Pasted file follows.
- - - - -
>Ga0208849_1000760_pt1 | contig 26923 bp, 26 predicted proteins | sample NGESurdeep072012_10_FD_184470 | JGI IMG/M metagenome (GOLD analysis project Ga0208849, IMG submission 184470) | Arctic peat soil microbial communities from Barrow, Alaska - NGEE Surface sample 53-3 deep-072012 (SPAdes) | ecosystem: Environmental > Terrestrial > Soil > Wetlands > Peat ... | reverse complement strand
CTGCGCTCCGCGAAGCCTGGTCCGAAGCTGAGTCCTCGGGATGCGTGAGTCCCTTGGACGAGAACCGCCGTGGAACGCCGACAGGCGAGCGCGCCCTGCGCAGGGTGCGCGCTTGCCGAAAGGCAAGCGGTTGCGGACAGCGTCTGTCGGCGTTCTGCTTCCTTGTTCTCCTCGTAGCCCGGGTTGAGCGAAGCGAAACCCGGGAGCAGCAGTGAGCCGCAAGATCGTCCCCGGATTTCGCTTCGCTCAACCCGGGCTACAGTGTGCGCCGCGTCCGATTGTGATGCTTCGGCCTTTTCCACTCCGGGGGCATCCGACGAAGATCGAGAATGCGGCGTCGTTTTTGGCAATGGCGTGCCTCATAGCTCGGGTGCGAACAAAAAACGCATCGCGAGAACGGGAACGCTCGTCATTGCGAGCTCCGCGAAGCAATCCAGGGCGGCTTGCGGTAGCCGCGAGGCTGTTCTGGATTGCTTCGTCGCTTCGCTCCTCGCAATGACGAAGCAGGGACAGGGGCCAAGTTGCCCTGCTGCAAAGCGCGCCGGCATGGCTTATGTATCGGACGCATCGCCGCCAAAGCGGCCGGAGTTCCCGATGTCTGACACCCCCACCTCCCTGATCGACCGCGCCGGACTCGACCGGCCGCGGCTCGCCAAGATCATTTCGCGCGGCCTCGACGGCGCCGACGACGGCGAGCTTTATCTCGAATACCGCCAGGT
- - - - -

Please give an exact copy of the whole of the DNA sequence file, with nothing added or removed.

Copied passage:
>Ga0208849_1000760_pt1 | contig 26923 bp, 26 predicted proteins | sample NGESurdeep072012_10_FD_184470 | JGI IMG/M metagenome (GOLD analysis project Ga0208849, IMG submission 184470) | Arctic peat soil microbial communities from Barrow, Alaska - NGEE Surface sample 53-3 deep-072012 (SPAdes) | ecosystem: Environmental > Terrestrial > Soil > Wetlands > Peat ... | reverse complement strand
CTGCGCTCCGCGAAGCCTGGTCCGAAGCTGAGTCCTCGGGATGCGTGAGTCCCTTGGACGAGAACCGCCGTGGAACGCCGACAGGCGAGCGCGCCCTGCGCAGGGTGCGCGCTTGCCGAAAGGCAAGCGGTTGCGGACAGCGTCTGTCGGCGTTCTGCTTCCTTGTTCTCCTCGTAGCCCGGGTTGAGCGAAGCGAAACCCGGGAGCAGCAGTGAGCCGCAAGATCGTCCCCGGATTTCGCTTCGCTCAACCCGGGCTACAGTGTGCGCCGCGTCCGATTGTGATGCTTCGGCCTTTTCCACTCCGGGGGCATCCGACGAAGATCGAGAATGCGGCGTCGTTTTTGGCAATGGCGTGCCTCATAGCTCGGGTGCGAACAAAAAACGCATCGCGAGAACGGGAACGCTCGTCATTGCGAGCTCCGCGAAGCAATCCAGGGCGGCTTGCGGTAGCCGCGAGGCTGTTCTGGATTGCTTCGTCGCTTCGCTCCTCGCAATGACGAAGCAGGGACAGGGGCCAAGTTGCCCTGCTGCAAAGCGCGCCGGCATGGCTTATGTATCGGACGCATCGCCGCCAAAGCGGCCGGAGTTCCCGATGTCTGACACCCCCACCTCCCTGATCGACCGCGCCGGACTCGACCGGCCGCGGCTCGCCAAGATCATTTCGCGCGGCCTCGACGGCGCCGACGACGGCGAGCTTTATCTCGAATACCGCCAGGT